Ted Cruz

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Colbert mocks Republicans’ ‘desperate’ new impeachment defense strategy

Stephen Colbert summed up another weekend in the Trump era on Monday Night’s Late Show, and it still isn’t getting any less weird.

Between the president officially leaving New York City (for tax reasons) and Titanic-groping a baseball player at the White House as thanks for donning a MAGA hat, it’s been an interesting few days. Then, of course, there’s the impeachment latest.

In the face of House Intelligence Committee Chair Rep. Adam Schiff releasing transcripts of the inquiry testimony, which the GOP had been decrying as “secretive,” Colbert explains that some Trump defenders are thinking they might switch to a new tactic: admitting that there may have been a quid pro quo, then just trying to downplay the negative spin. Read more…

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Apple’s China stance makes for strange political alliances, as AOC and Ted Cruz slam the company

In a rare instance of bipartisanship overcoming the rancorous discord that’s been the hallmark of the U.S. Congress, senators and sepresentatives issued a scathing rebuke to Apple for its decision to take down an app at the request of the Chinese government.

Signed by Senators Ron Wyden, Tom Cotton, Marco Rubio, Ted Cruz, and Congressional Representatives Alexandria Ocasio-Cortez, Mike Gallagher and Tom Malinowski, the letter was written to “express… strong concern about Apple’s censorship of apps, including a prominent app used by protestors in Hong Kong, at the request of the Chinese government.”

Tim Cook gets a letter from @RonWyden @SenTomCotton @marcorubio @AOC @tedcruz @RepGallagher & @Malinowski re: China censorship. pic.twitter.com/dJlEAlheMX

— Jessica Smith (@JessicaASmith8) October 18, 2019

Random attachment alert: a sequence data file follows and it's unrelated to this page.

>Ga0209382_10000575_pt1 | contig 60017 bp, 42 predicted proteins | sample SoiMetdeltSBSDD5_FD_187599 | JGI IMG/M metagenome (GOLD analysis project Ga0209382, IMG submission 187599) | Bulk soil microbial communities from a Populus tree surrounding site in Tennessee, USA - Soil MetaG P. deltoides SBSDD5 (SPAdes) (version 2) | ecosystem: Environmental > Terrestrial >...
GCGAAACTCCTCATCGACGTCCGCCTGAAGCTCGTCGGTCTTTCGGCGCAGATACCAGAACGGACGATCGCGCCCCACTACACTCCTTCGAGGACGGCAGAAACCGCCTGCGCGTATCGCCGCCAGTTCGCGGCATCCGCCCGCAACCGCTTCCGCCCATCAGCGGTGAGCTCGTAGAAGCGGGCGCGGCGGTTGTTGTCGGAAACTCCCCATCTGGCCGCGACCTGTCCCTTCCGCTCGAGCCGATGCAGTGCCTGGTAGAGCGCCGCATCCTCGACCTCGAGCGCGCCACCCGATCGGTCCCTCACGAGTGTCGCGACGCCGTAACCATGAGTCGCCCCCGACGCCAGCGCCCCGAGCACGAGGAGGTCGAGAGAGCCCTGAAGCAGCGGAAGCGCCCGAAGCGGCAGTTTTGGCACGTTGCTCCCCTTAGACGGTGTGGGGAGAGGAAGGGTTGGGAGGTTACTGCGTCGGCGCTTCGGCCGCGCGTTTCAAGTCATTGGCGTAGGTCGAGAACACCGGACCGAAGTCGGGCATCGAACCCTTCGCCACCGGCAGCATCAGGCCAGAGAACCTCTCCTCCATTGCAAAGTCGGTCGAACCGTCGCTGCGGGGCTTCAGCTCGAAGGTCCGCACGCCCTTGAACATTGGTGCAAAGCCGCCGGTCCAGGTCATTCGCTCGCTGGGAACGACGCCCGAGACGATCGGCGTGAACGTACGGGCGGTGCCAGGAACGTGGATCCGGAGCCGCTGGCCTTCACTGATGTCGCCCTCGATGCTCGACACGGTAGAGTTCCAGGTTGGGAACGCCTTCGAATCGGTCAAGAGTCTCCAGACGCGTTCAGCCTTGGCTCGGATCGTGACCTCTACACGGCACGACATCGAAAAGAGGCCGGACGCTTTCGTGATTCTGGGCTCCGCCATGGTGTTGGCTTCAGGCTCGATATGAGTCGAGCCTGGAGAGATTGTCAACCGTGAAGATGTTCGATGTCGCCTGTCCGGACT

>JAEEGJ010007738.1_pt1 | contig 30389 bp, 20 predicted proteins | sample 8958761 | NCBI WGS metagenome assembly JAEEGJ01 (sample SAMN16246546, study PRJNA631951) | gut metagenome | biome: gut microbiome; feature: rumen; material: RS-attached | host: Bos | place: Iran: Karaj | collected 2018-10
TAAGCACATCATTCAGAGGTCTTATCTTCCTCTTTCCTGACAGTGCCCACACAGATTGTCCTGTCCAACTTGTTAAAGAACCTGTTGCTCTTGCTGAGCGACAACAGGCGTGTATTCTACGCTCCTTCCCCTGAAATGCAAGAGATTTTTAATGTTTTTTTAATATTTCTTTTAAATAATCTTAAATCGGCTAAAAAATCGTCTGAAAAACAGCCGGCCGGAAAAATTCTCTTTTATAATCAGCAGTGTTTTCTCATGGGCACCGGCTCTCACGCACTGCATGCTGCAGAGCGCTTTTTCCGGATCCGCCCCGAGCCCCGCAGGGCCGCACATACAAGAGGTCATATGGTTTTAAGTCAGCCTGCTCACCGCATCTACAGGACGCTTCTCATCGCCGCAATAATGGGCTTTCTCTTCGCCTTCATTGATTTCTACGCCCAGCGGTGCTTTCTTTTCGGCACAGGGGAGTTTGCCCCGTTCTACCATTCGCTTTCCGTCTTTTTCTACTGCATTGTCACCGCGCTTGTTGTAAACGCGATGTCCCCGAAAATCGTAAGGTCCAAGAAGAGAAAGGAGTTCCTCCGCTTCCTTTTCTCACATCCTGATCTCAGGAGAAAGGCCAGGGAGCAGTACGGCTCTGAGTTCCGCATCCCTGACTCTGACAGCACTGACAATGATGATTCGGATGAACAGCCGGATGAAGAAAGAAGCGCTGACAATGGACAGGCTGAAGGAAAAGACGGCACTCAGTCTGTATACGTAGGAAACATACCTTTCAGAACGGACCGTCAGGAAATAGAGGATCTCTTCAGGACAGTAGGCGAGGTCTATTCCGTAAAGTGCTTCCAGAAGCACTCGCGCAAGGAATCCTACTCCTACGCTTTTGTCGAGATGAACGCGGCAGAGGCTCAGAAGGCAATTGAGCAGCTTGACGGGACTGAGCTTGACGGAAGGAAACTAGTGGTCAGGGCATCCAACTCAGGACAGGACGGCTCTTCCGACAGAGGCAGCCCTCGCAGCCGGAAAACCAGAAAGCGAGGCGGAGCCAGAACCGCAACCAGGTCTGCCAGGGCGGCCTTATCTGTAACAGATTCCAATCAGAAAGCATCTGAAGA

In 2019, it seems the only things that can unite America’s clashing political factions are the decisions made by companies in one of its most powerful industries.

At the heart of the dispute is Apple’s decision to take down an app called HKMaps that was being used by citizens of the island territory to track police activity.

For several months protestors have been clashing with police in the tiny territory over what they see as the undue influence being exerted by China’s government in Beijing over the governance of Hong Kong. Citizens of the former British protectorate have enjoyed special privileges and rights not afforded to mainland Chinese citizens since the United Kingdom returned sovereignty over the region to China on July 1, 1997.

“Apple’s decision last week to accommodate the Chinese government by taking down HKMaps is deeply concerning,” the authors of the letter wrote. “We urge you in the strongest terms to reverse course, to demonstrate that Apple puts values above market access, and to stand with the brave men and women fighting for basic rights and dignity in Hong Kong.”

Apple has long positioned itself as a defender of human rights (including privacy and free speech)… in the United States. Abroad, the company’s record is not quite as spotless, especially when it comes to pressure from China, which is one of the company’s largest markets outside of the U.S.